I'm reading about reading, which right now is more fun than writing about writing. The book is Reading for Understanding: How Reading Apprenticeship Improves Disciplinary Learning in Secondary and College Classrooms by Ruth Schoenbach, Cynthia Greenleaf, and Lynn Murphy.
Based on research into best practices for making students better readers, the book explores classroom approaches instructors can use to make even the weakest readers stronger, able to read the kinds of longer, more complex works students will engage in courses and outside of courses.
You can see the basics of their framework here, in chapter two, which they provide online: http://www.wested.org/online_pubs/read-12-01-sample2.pdf.
Two quick take aways that go to textbook publishers' software product development efforts.
First, there is no quick-fix, and skills practice technologies, where students go to Web services offered by publishers and others selling in the developmental market might exacerbate rather than ameliorate the problem. From page 8 of the text. At the bottom of this post, I've put in the citation their footnote references.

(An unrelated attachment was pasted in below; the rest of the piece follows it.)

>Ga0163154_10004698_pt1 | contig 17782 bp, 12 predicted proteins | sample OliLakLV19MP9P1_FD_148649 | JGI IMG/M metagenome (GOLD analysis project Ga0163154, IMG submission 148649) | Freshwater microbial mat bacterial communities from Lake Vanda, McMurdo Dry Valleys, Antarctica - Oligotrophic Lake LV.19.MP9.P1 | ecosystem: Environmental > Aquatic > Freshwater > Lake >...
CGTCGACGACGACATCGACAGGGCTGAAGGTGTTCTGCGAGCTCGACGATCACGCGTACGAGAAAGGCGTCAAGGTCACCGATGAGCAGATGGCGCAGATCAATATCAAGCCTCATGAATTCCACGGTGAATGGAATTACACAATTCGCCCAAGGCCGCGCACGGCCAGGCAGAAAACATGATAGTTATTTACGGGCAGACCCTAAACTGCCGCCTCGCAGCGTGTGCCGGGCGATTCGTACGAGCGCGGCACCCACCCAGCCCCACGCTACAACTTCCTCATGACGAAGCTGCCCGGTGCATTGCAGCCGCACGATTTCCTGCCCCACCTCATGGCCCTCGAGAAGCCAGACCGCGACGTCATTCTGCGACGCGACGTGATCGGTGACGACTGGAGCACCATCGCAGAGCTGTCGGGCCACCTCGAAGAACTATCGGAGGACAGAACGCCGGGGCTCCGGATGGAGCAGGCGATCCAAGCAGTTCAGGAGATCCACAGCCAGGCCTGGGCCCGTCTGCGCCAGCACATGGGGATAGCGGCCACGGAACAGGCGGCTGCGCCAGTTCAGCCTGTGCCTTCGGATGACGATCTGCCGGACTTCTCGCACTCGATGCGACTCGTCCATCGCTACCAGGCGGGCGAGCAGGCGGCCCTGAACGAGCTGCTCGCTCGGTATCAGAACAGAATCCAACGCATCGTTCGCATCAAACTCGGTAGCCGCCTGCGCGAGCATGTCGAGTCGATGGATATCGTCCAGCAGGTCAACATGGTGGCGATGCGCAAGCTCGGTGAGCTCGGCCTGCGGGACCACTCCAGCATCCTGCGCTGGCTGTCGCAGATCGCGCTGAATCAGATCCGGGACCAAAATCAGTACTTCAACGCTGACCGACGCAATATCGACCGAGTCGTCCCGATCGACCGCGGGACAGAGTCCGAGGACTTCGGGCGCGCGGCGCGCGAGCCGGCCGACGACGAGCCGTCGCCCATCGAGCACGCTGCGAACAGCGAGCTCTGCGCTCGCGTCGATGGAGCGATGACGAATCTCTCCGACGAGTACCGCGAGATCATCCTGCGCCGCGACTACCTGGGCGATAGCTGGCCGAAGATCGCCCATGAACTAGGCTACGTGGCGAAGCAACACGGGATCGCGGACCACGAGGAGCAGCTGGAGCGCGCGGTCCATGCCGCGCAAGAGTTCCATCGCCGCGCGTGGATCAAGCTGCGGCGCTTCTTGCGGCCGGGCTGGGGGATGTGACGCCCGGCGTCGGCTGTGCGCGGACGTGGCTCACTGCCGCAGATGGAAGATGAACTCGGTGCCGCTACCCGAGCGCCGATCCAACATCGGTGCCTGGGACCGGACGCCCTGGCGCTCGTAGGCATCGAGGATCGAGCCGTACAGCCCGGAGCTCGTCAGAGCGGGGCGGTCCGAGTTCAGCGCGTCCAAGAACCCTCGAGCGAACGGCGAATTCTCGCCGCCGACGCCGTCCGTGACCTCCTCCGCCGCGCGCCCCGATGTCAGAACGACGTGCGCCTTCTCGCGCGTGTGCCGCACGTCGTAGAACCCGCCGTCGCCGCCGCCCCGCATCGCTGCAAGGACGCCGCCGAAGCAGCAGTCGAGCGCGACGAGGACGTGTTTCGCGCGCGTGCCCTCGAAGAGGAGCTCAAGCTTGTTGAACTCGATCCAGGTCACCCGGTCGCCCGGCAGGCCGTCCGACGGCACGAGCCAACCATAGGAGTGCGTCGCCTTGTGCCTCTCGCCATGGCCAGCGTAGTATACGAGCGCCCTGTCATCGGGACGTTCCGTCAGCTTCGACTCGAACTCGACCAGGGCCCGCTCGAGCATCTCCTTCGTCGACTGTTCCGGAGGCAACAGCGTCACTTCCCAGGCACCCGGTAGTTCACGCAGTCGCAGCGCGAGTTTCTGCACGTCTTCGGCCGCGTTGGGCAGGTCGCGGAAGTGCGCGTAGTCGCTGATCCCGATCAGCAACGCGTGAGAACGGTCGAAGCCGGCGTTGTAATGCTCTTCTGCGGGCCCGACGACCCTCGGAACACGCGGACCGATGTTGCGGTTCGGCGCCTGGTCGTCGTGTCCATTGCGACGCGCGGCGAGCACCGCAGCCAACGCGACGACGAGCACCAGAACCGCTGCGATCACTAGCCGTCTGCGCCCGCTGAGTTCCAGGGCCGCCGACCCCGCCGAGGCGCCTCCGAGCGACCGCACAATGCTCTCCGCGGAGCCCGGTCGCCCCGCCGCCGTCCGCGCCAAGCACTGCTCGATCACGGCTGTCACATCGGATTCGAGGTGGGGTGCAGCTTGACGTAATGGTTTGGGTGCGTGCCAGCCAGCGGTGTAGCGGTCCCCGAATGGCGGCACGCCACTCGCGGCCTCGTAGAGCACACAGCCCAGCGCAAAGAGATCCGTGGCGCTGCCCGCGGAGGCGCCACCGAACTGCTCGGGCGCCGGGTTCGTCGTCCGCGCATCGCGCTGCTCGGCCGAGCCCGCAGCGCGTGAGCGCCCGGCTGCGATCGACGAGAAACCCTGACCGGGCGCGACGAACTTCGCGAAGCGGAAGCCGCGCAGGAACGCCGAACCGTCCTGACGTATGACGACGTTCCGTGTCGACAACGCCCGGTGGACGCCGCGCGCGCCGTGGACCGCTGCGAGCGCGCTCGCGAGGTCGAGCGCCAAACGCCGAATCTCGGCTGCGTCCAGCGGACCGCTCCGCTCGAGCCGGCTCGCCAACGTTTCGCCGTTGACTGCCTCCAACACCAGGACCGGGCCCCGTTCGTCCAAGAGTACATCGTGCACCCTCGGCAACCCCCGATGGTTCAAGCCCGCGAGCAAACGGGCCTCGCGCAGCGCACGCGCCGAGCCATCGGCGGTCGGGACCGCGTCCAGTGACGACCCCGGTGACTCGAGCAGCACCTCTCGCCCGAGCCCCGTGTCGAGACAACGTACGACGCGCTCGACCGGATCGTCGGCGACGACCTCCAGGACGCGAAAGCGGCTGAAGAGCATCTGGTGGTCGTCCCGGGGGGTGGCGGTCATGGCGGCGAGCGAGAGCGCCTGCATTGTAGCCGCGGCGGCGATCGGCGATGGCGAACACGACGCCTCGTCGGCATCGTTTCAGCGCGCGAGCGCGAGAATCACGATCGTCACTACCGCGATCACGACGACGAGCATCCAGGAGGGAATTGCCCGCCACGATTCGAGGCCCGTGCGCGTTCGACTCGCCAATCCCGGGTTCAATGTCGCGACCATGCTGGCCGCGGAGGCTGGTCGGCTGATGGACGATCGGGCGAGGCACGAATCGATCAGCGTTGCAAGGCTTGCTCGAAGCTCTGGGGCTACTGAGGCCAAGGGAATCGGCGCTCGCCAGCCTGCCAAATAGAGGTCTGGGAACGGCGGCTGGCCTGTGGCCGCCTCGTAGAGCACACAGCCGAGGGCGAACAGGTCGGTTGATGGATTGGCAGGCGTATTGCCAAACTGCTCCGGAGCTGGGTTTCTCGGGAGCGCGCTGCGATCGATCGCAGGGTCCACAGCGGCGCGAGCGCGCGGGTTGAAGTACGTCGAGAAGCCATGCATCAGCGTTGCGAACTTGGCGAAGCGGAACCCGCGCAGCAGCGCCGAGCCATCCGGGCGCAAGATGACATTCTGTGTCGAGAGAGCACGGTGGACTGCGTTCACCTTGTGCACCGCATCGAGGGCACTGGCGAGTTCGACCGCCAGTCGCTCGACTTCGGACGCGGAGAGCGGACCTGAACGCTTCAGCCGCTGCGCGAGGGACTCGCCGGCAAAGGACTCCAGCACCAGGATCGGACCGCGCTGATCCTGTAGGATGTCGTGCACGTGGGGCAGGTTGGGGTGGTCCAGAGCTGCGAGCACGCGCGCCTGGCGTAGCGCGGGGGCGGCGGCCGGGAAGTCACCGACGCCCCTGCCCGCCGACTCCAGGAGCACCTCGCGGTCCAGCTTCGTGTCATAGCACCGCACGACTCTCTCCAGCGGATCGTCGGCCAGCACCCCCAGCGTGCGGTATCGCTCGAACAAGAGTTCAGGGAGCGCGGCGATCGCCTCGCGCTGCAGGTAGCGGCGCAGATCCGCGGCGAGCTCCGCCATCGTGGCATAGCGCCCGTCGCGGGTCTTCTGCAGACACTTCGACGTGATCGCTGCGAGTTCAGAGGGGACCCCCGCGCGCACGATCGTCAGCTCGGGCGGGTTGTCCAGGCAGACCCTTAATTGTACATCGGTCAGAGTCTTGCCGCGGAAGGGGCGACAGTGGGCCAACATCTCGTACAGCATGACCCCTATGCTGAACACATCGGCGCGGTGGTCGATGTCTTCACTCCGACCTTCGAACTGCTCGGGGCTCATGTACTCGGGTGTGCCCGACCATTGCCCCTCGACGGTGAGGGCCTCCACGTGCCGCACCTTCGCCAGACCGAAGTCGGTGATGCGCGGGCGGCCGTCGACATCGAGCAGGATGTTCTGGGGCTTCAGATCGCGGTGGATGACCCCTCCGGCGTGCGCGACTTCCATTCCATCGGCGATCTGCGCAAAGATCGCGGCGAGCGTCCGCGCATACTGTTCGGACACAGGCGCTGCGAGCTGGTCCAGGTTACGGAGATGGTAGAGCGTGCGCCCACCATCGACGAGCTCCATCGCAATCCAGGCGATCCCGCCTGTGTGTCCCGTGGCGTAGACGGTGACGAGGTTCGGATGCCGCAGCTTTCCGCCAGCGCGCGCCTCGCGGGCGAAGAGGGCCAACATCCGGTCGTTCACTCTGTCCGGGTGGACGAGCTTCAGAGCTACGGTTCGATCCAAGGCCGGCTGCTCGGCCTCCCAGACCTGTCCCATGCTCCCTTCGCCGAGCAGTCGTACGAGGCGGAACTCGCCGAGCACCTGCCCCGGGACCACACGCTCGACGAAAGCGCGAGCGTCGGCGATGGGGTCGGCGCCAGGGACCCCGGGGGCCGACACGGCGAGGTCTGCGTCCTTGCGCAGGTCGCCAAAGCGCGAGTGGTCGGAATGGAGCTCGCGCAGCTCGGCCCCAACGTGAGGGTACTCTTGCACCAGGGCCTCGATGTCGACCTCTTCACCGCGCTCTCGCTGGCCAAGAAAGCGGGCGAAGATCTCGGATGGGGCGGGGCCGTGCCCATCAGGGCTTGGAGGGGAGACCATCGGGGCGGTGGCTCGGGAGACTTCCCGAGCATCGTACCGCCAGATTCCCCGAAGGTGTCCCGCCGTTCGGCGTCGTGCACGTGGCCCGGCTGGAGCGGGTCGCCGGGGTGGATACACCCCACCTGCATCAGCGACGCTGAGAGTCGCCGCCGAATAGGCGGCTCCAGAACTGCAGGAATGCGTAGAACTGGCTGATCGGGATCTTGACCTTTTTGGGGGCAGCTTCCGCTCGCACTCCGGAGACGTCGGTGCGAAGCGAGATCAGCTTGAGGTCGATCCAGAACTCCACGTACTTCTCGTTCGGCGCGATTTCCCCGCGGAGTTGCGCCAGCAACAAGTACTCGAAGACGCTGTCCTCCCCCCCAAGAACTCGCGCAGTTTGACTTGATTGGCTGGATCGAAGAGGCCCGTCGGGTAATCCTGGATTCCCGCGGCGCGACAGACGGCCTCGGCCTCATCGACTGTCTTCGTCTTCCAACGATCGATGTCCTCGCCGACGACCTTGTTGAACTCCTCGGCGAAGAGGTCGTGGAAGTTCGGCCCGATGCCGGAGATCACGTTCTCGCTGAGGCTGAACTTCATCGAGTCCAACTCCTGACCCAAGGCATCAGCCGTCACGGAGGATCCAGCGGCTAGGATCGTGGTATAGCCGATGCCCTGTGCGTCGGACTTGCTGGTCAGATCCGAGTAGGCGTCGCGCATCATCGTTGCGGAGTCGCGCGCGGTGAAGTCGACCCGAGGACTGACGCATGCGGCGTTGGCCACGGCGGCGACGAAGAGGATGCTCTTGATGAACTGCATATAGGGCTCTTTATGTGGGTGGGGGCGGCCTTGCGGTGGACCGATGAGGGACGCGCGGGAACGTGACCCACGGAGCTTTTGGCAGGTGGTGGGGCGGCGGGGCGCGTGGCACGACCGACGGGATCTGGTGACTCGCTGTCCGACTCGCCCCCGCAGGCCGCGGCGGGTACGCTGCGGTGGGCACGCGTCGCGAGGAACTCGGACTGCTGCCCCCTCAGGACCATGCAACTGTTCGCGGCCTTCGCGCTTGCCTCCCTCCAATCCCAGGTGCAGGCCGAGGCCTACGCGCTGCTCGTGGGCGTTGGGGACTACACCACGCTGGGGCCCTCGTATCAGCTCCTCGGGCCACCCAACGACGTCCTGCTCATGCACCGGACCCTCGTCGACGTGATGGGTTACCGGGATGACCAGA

Instead, the quick-fix or "skills-in-a-box" programs commonly promoted as suitable for solving a range of reading difficulties feature discrete skills practice and decontextualized reading of short paragraphs or passages. Some of these programs focus on word-level exercises and vocabulary drills; others divide comprehension into a suite of skills such as find-the-main-idea, sequence sentences, draw conclusions -- all with decontextualized snippets of text. Some other skills programs put students through batteries of test preparation exercises: read a paragraph and answer "comprehension" questions, read another paragraph and answer questions, and so on. These, too, fail to help students gain the kind of deeper comprehension skills and practice that are needed for high-level literacy demands.